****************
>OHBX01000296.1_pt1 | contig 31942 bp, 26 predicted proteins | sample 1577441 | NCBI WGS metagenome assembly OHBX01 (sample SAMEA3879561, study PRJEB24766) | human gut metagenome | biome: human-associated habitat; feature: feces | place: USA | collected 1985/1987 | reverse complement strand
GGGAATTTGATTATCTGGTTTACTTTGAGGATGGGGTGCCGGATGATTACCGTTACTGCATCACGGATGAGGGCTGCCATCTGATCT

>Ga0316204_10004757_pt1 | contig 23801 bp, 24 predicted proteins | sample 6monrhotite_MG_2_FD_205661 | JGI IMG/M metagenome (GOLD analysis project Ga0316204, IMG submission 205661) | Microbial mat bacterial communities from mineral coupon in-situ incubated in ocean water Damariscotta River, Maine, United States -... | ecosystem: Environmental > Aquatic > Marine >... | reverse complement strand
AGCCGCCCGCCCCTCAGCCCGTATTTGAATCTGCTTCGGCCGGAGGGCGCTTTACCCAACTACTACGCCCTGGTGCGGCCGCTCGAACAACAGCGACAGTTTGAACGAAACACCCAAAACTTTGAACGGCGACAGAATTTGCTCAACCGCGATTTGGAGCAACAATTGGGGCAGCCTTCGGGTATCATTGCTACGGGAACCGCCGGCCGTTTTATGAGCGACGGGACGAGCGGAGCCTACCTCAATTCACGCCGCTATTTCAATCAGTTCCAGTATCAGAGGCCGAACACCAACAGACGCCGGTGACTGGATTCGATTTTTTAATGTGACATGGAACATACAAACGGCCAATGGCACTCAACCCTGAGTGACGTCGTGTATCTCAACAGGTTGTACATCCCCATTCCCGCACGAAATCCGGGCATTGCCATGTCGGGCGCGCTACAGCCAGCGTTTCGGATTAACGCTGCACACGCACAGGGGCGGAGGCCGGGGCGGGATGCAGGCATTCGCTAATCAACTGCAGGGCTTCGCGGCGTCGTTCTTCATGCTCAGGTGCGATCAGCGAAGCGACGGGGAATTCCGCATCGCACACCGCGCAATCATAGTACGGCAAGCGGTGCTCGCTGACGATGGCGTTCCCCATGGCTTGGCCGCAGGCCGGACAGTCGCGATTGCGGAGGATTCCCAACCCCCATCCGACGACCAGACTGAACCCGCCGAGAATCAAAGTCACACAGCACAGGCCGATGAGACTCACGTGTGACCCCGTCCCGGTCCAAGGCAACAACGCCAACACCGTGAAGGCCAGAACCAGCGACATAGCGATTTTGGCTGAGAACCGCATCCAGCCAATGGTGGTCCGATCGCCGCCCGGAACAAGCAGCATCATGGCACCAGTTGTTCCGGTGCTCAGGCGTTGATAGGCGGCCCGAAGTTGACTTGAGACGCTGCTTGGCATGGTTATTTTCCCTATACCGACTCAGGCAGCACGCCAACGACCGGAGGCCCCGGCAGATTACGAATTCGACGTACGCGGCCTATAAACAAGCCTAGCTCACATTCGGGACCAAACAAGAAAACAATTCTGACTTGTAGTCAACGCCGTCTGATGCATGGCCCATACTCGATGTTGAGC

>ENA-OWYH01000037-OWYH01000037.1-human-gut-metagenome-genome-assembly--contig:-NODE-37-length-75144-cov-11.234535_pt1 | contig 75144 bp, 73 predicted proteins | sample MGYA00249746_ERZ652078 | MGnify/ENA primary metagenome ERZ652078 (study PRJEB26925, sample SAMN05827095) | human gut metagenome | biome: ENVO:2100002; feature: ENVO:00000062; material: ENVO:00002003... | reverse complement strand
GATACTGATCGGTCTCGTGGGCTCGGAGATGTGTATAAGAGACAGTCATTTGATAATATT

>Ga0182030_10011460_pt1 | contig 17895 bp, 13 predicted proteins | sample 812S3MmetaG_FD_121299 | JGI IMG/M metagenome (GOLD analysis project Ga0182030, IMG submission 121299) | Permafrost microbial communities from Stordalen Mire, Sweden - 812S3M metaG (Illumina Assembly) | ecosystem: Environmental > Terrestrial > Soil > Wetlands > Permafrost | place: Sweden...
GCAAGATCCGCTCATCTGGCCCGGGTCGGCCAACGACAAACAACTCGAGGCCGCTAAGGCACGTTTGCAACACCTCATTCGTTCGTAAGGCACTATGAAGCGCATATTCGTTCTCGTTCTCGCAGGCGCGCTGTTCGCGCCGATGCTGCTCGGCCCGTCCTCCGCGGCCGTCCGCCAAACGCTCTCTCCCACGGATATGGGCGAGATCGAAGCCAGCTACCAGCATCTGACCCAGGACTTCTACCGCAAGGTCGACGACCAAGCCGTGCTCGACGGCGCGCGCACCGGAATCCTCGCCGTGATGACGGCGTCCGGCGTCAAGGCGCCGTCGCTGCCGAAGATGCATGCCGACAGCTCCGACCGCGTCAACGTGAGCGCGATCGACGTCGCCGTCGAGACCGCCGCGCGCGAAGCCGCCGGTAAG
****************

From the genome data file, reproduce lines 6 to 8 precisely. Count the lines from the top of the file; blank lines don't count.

GATACTGATCGGTCTCGTGGGCTCGGAGATGTGTATAAGAGACAGTCATTTGATAATATT

>Ga0182030_10011460_pt1 | contig 17895 bp, 13 predicted proteins | sample 812S3MmetaG_FD_121299 | JGI IMG/M metagenome (GOLD analysis project Ga0182030, IMG submission 121299) | Permafrost microbial communities from Stordalen Mire, Sweden - 812S3M metaG (Illumina Assembly) | ecosystem: Environmental > Terrestrial > Soil > Wetlands > Permafrost | place: Sweden...
GCAAGATCCGCTCATCTGGCCCGGGTCGGCCAACGACAAACAACTCGAGGCCGCTAAGGCACGTTTGCAACACCTCATTCGTTCGTAAGGCACTATGAAGCGCATATTCGTTCTCGTTCTCGCAGGCGCGCTGTTCGCGCCGATGCTGCTCGGCCCGTCCTCCGCGGCCGTCCGCCAAACGCTCTCTCCCACGGATATGGGCGAGATCGAAGCCAGCTACCAGCATCTGACCCAGGACTTCTACCGCAAGGTCGACGACCAAGCCGTGCTCGACGGCGCGCGCACCGGAATCCTCGCCGTGATGACGGCGTCCGGCGTCAAGGCGCCGTCGCTGCCGAAGATGCATGCCGACAGCTCCGACCGCGTCAACGTGAGCGCGATCGACGTCGCCGTCGAGACCGCCGCGCGCGAAGCCGCCGGTAAG